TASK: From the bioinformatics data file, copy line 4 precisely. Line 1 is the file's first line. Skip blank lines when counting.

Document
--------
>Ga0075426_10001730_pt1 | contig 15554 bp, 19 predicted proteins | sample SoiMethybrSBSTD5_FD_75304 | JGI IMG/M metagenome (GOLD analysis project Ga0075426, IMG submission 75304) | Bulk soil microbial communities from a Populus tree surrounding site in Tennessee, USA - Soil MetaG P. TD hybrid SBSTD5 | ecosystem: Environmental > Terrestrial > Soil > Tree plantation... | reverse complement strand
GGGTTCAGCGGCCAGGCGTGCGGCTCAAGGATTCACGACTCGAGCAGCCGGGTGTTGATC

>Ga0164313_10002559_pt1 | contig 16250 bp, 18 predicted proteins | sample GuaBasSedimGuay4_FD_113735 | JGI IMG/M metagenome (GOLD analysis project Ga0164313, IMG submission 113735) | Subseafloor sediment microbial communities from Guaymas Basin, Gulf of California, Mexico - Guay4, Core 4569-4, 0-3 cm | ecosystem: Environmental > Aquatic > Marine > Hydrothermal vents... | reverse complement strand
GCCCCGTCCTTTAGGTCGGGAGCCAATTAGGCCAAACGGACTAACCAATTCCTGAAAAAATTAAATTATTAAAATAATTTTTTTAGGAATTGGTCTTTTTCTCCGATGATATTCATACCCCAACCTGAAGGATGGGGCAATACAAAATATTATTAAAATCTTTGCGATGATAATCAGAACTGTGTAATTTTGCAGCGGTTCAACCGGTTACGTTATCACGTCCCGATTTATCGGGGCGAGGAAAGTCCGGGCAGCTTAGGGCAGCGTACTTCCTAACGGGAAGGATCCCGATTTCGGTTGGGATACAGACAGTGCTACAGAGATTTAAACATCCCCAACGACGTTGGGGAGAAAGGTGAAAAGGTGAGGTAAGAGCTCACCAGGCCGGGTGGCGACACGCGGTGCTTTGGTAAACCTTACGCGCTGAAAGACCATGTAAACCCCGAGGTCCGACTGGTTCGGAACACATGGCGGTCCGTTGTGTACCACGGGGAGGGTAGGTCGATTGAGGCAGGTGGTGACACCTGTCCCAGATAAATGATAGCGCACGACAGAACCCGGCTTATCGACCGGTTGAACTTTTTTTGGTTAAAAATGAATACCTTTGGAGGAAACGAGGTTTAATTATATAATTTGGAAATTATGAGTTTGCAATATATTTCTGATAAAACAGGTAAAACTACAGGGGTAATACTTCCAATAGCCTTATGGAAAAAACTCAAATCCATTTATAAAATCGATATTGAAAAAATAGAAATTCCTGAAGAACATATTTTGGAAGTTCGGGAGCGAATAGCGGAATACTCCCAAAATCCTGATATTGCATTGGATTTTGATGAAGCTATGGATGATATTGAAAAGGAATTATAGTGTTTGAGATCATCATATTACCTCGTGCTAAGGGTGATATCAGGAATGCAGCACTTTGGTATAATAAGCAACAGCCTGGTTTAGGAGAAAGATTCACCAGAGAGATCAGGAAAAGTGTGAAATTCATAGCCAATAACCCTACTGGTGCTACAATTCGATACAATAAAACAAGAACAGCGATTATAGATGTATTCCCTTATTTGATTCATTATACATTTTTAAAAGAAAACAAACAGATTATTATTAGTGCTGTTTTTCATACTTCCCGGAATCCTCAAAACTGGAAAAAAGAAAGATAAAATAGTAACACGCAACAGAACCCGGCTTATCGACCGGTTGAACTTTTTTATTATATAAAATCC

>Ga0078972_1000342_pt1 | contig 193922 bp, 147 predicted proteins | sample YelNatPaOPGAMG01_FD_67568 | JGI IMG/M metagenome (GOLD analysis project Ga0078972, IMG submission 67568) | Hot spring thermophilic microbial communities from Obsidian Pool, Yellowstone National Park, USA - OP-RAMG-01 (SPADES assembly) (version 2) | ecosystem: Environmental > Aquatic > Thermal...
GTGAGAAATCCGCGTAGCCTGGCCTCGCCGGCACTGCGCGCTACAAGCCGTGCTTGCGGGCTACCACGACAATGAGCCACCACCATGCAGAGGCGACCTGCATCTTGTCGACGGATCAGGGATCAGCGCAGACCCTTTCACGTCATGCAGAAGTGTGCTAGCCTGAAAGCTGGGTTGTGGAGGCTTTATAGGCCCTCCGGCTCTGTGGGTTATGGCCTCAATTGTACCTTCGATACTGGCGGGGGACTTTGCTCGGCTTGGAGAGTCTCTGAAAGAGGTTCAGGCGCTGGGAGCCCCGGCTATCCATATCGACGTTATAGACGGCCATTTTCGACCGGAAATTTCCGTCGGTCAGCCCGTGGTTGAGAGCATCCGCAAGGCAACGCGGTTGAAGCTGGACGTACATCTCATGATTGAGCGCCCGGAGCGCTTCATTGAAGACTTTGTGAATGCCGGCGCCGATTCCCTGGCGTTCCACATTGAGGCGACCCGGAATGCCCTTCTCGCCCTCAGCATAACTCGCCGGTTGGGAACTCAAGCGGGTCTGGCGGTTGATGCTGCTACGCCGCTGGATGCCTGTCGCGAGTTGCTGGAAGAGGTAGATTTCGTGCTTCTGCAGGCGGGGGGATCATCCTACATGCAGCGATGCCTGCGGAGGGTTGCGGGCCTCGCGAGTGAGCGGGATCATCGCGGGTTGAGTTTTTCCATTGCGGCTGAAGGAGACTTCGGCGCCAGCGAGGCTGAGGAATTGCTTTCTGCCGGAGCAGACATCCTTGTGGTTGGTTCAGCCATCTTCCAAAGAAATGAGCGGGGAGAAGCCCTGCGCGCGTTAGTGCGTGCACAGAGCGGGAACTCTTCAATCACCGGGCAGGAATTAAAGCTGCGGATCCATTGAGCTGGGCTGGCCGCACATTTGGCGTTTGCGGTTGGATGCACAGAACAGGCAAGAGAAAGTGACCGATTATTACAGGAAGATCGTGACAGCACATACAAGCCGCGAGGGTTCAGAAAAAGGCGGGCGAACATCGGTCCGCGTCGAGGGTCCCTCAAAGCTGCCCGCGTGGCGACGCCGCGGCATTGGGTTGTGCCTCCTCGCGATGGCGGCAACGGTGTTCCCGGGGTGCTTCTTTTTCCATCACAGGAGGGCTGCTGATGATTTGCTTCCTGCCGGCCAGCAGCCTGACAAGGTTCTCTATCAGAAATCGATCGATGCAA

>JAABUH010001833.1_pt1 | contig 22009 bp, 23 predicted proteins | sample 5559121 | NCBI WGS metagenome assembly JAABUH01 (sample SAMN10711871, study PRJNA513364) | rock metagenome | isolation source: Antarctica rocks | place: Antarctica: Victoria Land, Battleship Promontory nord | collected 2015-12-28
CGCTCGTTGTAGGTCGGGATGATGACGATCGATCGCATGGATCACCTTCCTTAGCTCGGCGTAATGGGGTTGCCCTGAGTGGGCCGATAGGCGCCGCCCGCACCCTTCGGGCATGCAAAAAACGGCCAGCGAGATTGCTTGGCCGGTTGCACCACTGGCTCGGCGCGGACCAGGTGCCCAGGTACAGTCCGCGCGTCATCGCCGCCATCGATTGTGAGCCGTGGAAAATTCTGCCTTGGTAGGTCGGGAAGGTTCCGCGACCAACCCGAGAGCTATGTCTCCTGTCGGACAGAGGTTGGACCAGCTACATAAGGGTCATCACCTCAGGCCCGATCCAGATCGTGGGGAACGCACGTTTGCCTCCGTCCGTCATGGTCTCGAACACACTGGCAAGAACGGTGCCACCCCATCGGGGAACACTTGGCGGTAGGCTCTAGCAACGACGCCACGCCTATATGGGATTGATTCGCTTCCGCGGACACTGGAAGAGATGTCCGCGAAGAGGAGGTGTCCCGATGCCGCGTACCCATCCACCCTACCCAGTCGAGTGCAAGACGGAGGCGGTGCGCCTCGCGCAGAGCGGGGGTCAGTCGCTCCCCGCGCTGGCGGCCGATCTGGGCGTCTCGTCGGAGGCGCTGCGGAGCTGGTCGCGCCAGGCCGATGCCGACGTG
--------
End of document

GCCCCGTCCTTTAGGTCGGGAGCCAATTAGGCCAAACGGACTAACCAATTCCTGAAAAAATTAAATTATTAAAATAATTTTTTTAGGAATTGGTCTTTTTCTCCGATGATATTCATACCCCAACCTGAAGGATGGGGCAATACAAAATATTATTAAAATCTTTGCGATGATAATCAGAACTGTGTAATTTTGCAGCGGTTCAACCGGTTACGTTATCACGTCCCGATTTATCGGGGCGAGGAAAGTCCGGGCAGCTTAGGGCAGCGTACTTCCTAACGGGAAGGATCCCGATTTCGGTTGGGATACAGACAGTGCTACAGAGATTTAAACATCCCCAACGACGTTGGGGAGAAAGGTGAAAAGGTGAGGTAAGAGCTCACCAGGCCGGGTGGCGACACGCGGTGCTTTGGTAAACCTTACGCGCTGAAAGACCATGTAAACCCCGAGGTCCGACTGGTTCGGAACACATGGCGGTCCGTTGTGTACCACGGGGAGGGTAGGTCGATTGAGGCAGGTGGTGACACCTGTCCCAGATAAATGATAGCGCACGACAGAACCCGGCTTATCGACCGGTTGAACTTTTTTTGGTTAAAAATGAATACCTTTGGAGGAAACGAGGTTTAATTATATAATTTGGAAATTATGAGTTTGCAATATATTTCTGATAAAACAGGTAAAACTACAGGGGTAATACTTCCAATAGCCTTATGGAAAAAACTCAAATCCATTTATAAAATCGATATTGAAAAAATAGAAATTCCTGAAGAACATATTTTGGAAGTTCGGGAGCGAATAGCGGAATACTCCCAAAATCCTGATATTGCATTGGATTTTGATGAAGCTATGGATGATATTGAAAAGGAATTATAGTGTTTGAGATCATCATATTACCTCGTGCTAAGGGTGATATCAGGAATGCAGCACTTTGGTATAATAAGCAACAGCCTGGTTTAGGAGAAAGATTCACCAGAGAGATCAGGAAAAGTGTGAAATTCATAGCCAATAACCCTACTGGTGCTACAATTCGATACAATAAAACAAGAACAGCGATTATAGATGTATTCCCTTATTTGATTCATTATACATTTTTAAAAGAAAACAAACAGATTATTATTAGTGCTGTTTTTCATACTTCCCGGAATCCTCAAAACTGGAAAAAAGAAAGATAAAATAGTAACACGCAACAGAACCCGGCTTATCGACCGGTTGAACTTTTTTATTATATAAAATCC